And from now on, I will check that renewing my ISP each year is still a good deal. The price may stay the same, but I no longer trust that what it’s buying covers my simple requirements.

After all, I have nothing better to do with my time than check that companies are being honest with me.

One more blog to come on this subject – and it’s a doozy!

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Making a Profit from Small Businesses Part 1

First blog in a short series of how companies are increasing their profits from small businesses. Specifically me – an independent author.

Yes, times are hard and everyone’s trying to keep themselves in business, but I have my suspicions that some of the methods used are not entirely ethical. Possibly not even legal.

Firstly, I send a lot of parcels, mainly individual books, to lots of destinations, including International ones. I’ve been known to walk into a branch of the Post Office with more than a dozen packages to post. Royal Mail may not be the cheapest way to post a small parcel, but they have been more reliable than other courier companies and going into the physical High Street shop means I get a free certificate of posting. I even make it simple for the staff by printing my own table of addresses, so they can write in the price for each and stamp it. I’ve done this for several years and the staff are used to me handing over this form.

They’re also used to my always saying, “Cheapest possible, please” as I place the package on their scales.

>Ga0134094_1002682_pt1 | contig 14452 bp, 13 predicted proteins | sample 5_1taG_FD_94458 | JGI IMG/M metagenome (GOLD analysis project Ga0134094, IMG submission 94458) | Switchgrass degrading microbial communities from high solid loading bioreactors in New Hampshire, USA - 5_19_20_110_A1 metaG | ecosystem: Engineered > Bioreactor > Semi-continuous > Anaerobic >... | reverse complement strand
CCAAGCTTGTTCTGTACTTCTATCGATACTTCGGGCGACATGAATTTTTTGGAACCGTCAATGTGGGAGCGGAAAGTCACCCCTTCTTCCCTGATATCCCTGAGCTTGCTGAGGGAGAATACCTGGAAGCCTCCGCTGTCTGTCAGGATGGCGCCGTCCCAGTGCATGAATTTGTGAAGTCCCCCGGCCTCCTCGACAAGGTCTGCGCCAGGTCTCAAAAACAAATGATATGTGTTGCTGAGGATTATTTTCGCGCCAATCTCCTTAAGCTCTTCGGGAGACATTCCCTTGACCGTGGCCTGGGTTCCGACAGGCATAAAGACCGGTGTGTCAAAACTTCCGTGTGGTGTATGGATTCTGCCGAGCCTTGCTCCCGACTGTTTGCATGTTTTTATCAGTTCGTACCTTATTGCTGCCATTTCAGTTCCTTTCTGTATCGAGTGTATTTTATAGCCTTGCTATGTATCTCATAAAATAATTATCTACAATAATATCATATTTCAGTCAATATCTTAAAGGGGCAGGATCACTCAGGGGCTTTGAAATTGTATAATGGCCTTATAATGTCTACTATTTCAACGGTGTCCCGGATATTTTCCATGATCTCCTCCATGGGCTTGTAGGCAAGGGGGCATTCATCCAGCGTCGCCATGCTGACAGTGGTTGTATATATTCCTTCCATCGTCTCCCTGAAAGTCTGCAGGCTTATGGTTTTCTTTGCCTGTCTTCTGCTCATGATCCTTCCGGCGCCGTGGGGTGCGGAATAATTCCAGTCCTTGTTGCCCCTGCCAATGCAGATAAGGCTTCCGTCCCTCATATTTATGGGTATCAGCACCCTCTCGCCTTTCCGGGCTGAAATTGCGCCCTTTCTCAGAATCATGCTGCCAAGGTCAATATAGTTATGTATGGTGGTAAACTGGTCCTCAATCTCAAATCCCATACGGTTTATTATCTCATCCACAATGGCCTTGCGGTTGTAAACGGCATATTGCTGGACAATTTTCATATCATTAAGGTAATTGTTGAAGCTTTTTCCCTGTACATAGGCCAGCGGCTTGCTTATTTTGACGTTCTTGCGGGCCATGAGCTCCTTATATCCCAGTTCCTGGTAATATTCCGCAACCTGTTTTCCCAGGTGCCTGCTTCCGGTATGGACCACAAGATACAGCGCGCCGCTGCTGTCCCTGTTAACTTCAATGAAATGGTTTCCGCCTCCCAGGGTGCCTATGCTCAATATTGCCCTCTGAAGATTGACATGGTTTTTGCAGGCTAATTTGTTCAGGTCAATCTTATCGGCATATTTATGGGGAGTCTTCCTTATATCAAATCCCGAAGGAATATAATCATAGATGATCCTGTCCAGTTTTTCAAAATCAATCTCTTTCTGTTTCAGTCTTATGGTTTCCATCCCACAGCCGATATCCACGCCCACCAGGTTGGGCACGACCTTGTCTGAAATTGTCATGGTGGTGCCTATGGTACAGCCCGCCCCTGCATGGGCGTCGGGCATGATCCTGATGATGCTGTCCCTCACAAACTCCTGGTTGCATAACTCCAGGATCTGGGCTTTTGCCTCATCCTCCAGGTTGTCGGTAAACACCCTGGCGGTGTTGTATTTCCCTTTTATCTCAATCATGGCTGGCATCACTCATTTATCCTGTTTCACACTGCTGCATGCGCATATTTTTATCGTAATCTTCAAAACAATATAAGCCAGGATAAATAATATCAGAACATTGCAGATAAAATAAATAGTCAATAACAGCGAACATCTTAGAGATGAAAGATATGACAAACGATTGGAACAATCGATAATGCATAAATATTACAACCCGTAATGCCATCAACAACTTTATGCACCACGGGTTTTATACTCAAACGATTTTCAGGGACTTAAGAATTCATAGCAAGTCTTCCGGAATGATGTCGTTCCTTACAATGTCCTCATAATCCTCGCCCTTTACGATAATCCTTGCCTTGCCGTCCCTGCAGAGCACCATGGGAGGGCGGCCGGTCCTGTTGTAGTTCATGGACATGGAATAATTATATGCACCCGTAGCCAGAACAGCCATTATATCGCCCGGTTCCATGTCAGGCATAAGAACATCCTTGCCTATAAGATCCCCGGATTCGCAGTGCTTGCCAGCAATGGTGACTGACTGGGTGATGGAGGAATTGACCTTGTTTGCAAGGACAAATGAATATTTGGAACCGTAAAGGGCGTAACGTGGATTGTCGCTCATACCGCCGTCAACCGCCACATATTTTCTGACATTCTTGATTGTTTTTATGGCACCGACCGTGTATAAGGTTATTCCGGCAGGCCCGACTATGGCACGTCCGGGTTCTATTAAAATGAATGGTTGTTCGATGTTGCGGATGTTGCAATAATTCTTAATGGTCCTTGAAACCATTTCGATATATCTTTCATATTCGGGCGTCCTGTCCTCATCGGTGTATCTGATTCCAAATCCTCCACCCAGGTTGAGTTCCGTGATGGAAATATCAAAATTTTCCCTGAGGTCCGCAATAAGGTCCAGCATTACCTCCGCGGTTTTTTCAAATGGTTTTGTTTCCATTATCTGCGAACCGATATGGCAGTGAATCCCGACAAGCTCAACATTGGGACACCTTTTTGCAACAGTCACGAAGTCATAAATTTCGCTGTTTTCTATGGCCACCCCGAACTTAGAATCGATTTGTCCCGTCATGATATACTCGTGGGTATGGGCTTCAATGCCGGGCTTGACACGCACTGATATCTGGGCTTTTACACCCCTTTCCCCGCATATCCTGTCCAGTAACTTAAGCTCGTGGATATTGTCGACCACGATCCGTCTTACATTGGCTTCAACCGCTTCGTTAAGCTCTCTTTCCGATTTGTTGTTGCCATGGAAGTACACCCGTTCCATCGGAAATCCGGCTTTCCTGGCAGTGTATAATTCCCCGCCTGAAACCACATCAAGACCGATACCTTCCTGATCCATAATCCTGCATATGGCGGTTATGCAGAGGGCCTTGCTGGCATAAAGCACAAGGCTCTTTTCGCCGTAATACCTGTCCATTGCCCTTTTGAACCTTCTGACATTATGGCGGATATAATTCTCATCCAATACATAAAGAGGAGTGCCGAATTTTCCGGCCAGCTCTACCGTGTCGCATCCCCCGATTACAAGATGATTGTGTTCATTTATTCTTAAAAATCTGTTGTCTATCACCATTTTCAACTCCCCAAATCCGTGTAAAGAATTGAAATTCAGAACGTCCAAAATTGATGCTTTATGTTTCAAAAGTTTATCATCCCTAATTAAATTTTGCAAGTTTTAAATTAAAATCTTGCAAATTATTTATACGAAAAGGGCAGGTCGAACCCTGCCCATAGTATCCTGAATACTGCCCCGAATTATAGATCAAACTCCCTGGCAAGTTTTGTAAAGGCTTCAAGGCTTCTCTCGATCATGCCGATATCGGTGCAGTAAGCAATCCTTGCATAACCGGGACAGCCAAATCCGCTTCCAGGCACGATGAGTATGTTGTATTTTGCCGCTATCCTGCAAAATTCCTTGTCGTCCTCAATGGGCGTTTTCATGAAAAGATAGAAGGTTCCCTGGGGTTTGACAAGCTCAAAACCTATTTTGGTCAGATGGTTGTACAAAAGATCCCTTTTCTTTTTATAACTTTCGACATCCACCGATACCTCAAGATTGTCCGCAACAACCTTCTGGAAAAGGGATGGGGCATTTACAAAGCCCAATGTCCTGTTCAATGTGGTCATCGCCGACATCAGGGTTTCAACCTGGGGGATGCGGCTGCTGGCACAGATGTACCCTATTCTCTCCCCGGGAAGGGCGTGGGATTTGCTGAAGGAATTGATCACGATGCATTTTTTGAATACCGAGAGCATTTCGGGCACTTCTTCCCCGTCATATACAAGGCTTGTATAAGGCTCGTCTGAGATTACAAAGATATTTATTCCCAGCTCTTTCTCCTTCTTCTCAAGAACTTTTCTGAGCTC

So I was surprised to notice they’d charged me for first class post for a package when I’d got the correct (second class) payment ready in my pocket.

I checked back through my paperwork and realised this has been going on for more than a year. During this time, I’d been served by various staff members so I suspect it’s standard practice in this Post Office. I can’t be sure when it started, as historical postage rates aren’t available in any way I can access them.

Now, this may sound petty. A “Large Letter Second Class” charge for one of my books should be £1.17 whilst the same parcel as “Large Letter First Class” is charged at £1.24. If it’s sent as a “Small Parcel”, this goes up to £2.80 and £3.20 for the respective classes of delivery and I’ve had to argue that my packages are small enough for the cheaper category. (All prices current in April 2014 and for UK delivery.)

Yes, it’s quite complicated, and I haven’t worked it out in detail – but I reckon a small amount has been added to the price of each book parcel I’ve posted for at least a year. (Most are small, single book orders, the price increase is more significant on the larger multi-book parcels.) Over the last year, I reckon I’ve been charged in excess of £10 more than I think I should have been. At a conservative estimate.

And that’s with me always requesting, “Cheapest possible, please”.

Not a lot of money perhaps, – but I’m trying to make a profit here, folks!

The sneaky thing is that I’ve been provided with the service I’ve paid for each time. It just happens to be more than I asked for.

The way the Post Office works, a label is printed out and affixed to each parcel after I’ve passed it across the screen-protected counter. I never get to see these labels – only the buyers see that I’ve sent them “First Class”.

I’m aware that the Post Office as a whole is going through hard times and that individual branches have to make a profit. But I feel this is the wrong way to go about it.

I now have different arrangements for posting my parcels.

And two more blogs to come on this subject.